What matches the quality of all that is achieved at the Music for Youth Proms and the countless performances by schools, colleges, music centres and all the other groups that make up the youth music scene, is the belief and determination and willingness to give many hours to practice prior to performance, and the support many parents are prepared to give them together with the encouragement and belief in their potential that music teachers are prepared to give.
It is because the talent is there that more must be done to discover it and develop it, and to ensure that opportunities can be given to youngsters from families that can’t help them with the provision of instruments.
The National Youth Theatre (NYT) has come a long way since it began life based on the work of Michael Croft with his students at Alleyn’s School in Dulwich giving their first performance of Henry V at Toynbee Hall sixty years ago. From its early concentration on the plays of Shakespeare it has greatly broadened its repertoire to include not only modern theatre classics but also the work of young writers, and the participation of new young directors. In the jargon of the Olympic Games it might be considered by some as an “elite sport” by comparison with those that get involved in the sphere of youth music, but there are various forms of music-making and understandably the numbers catered for by MFY are bound to be much higher.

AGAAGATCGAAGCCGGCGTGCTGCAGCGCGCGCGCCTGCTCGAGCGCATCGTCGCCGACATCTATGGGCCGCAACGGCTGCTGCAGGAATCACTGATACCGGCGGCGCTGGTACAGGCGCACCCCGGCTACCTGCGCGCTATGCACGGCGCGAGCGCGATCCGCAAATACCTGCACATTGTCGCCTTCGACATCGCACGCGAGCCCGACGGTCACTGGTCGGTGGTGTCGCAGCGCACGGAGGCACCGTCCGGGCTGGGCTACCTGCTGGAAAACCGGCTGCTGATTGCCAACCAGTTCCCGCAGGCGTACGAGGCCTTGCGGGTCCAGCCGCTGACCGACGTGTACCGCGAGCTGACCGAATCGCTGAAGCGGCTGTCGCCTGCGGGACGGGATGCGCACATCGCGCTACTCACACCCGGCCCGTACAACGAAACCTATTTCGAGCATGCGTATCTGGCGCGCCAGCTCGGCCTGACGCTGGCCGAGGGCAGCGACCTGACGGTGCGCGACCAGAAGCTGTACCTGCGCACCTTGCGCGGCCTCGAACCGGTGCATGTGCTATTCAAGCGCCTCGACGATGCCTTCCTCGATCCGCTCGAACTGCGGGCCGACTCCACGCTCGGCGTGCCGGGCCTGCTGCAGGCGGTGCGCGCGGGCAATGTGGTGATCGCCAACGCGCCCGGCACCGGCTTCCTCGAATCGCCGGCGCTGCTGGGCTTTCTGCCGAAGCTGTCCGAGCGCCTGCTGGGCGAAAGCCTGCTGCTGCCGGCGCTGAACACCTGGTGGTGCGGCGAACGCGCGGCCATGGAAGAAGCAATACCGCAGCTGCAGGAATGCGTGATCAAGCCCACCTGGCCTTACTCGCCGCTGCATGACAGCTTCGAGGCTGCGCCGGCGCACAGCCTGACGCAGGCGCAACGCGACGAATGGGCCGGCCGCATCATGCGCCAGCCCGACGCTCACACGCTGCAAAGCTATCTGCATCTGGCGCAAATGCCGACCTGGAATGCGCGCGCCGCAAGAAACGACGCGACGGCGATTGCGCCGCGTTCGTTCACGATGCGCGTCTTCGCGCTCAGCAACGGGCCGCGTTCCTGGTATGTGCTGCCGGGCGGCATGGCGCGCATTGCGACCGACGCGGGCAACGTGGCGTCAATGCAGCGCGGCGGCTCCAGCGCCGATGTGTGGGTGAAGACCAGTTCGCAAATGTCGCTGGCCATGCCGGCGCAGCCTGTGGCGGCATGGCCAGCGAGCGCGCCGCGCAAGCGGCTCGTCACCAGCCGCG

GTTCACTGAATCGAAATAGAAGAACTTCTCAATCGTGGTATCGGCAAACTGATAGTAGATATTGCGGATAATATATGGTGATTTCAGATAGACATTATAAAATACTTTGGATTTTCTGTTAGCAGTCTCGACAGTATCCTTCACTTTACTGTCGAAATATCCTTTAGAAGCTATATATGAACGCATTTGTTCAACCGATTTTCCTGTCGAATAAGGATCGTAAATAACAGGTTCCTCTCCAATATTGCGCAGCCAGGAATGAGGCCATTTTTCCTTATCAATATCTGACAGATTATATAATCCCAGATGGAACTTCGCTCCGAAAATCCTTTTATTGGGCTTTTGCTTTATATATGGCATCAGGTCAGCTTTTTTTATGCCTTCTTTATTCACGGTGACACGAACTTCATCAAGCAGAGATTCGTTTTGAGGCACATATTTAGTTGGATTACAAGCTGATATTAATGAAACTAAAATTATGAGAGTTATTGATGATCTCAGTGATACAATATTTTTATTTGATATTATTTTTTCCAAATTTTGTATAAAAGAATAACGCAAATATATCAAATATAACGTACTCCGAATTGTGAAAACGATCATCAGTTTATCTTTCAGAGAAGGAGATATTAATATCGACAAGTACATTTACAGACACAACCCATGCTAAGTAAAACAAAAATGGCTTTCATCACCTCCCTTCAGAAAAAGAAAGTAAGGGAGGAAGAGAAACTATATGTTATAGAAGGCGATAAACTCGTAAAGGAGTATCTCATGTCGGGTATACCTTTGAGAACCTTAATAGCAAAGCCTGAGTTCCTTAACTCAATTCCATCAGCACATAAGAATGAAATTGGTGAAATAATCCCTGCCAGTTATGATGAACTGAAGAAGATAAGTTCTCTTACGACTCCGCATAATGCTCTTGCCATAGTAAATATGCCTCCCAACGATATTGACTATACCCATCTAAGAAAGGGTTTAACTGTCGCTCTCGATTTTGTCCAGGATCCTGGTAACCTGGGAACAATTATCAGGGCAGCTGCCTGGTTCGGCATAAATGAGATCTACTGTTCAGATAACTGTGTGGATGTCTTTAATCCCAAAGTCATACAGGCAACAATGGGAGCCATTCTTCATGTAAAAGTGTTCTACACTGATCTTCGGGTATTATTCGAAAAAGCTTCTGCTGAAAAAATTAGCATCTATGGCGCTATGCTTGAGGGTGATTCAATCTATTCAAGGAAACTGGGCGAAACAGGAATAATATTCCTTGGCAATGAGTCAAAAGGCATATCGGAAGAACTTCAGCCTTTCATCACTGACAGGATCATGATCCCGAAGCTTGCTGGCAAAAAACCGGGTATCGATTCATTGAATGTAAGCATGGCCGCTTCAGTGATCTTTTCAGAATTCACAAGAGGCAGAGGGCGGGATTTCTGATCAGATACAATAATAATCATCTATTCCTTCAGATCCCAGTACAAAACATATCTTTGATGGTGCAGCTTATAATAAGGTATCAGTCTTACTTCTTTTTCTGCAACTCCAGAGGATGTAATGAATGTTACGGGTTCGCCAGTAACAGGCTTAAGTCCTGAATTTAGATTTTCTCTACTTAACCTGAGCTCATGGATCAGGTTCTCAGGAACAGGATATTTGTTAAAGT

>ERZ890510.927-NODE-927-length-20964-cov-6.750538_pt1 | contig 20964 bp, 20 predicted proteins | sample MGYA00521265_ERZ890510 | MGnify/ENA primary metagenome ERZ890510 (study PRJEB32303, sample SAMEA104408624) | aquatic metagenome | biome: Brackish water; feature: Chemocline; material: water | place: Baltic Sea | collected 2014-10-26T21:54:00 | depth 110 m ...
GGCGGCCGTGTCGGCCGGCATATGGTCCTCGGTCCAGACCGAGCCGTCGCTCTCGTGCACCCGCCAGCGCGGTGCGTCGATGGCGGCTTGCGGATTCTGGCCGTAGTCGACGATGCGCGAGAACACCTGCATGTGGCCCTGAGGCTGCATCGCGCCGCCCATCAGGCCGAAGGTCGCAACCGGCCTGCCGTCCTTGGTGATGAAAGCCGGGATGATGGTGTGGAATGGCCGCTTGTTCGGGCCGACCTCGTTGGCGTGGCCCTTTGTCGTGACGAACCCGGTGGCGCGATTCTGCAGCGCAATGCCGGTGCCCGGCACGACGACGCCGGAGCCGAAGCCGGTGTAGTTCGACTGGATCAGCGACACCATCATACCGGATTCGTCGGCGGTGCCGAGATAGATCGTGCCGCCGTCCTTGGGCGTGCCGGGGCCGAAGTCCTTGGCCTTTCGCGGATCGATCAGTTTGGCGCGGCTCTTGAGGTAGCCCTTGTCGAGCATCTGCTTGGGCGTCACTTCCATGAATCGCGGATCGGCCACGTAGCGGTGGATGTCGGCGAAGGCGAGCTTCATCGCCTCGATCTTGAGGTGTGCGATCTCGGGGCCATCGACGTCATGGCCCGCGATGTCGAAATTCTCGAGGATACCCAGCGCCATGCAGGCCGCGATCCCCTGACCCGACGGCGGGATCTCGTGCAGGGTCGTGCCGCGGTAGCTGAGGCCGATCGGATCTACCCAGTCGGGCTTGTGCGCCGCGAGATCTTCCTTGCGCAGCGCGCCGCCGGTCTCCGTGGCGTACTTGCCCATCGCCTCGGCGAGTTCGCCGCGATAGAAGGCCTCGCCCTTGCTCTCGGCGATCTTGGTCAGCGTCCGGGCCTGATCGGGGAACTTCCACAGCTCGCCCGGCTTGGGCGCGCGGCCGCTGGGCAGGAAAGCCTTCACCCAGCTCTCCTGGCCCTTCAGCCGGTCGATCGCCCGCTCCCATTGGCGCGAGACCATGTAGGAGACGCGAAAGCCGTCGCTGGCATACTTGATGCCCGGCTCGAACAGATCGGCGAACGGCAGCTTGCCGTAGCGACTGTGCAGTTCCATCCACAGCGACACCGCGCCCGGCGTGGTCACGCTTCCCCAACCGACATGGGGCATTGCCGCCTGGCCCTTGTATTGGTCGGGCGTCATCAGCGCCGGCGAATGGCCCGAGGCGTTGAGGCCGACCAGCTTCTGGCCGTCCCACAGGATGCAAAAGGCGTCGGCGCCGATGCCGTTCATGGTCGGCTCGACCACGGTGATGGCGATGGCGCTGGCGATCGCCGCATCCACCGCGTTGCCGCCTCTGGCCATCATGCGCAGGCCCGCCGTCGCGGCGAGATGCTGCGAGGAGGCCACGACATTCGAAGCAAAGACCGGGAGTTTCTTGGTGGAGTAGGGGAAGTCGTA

Even so, the number of youngsters applying for auditions by NYT increase year by year. In 2016 there were more than 5000 applicants and that is likely to increase to 6000 this year.
The auditions for applicants are held in many parts of the United Kingdom and held at some 32 centres. The NYT caters not only for those who seek to become actors, but also to those who are interested in the various aspects of theatre production and its workshops cater for all these interests.
The culmination of the auditions is the staging of a programme of three plays with separate casts chosen for each one. In the autumn there is a programme of three productions presented by the NYT Rep. The participants in the productions are involved at the Ambassador’s Theatre in London’s West End and a growing number of them go on to start their employment in the theatre rather than proceed to one of the established academic institutions such as R.A.D.A.